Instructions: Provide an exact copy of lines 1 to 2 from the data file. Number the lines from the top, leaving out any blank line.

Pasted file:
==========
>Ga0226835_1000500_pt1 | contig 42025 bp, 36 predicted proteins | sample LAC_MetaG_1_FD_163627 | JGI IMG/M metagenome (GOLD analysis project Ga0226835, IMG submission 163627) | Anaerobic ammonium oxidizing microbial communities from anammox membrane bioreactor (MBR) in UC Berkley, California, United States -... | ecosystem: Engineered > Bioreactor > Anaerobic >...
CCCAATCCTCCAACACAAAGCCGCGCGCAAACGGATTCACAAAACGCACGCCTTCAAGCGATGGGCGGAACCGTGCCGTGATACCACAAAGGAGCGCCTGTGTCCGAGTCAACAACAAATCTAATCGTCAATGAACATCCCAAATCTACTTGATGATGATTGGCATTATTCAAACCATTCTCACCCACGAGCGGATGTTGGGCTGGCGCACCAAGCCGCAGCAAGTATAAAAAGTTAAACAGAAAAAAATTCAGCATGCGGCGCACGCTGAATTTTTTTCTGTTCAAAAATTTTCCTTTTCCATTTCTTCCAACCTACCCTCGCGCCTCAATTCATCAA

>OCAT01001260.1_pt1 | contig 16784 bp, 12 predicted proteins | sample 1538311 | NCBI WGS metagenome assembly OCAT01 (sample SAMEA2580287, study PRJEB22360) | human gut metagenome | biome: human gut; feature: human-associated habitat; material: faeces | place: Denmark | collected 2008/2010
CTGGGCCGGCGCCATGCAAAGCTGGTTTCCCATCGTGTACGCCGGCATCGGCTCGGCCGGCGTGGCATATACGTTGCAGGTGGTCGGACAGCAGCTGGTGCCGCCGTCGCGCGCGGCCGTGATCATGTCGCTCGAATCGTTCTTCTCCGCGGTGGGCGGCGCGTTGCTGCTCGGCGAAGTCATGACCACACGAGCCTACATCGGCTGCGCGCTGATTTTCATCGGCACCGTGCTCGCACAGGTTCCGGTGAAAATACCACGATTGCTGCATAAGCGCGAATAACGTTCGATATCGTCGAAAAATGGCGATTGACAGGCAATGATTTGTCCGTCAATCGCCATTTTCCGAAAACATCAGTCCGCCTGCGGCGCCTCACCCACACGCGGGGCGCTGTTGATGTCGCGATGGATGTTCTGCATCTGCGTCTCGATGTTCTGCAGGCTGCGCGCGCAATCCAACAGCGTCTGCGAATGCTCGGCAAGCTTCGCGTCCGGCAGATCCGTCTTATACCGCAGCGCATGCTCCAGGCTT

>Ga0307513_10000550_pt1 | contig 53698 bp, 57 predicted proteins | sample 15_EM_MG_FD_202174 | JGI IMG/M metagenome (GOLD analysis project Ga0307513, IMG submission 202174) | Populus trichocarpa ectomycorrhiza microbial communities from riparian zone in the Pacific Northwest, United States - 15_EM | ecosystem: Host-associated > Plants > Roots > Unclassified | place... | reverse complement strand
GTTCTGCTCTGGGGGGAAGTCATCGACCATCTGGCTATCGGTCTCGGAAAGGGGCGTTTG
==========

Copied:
>Ga0226835_1000500_pt1 | contig 42025 bp, 36 predicted proteins | sample LAC_MetaG_1_FD_163627 | JGI IMG/M metagenome (GOLD analysis project Ga0226835, IMG submission 163627) | Anaerobic ammonium oxidizing microbial communities from anammox membrane bioreactor (MBR) in UC Berkley, California, United States -... | ecosystem: Engineered > Bioreactor > Anaerobic >...
CCCAATCCTCCAACACAAAGCCGCGCGCAAACGGATTCACAAAACGCACGCCTTCAAGCGATGGGCGGAACCGTGCCGTGATACCACAAAGGAGCGCCTGTGTCCGAGTCAACAACAAATCTAATCGTCAATGAACATCCCAAATCTACTTGATGATGATTGGCATTATTCAAACCATTCTCACCCACGAGCGGATGTTGGGCTGGCGCACCAAGCCGCAGCAAGTATAAAAAGTTAAACAGAAAAAAATTCAGCATGCGGCGCACGCTGAATTTTTTTCTGTTCAAAAATTTTCCTTTTCCATTTCTTCCAACCTACCCTCGCGCCTCAATTCATCAA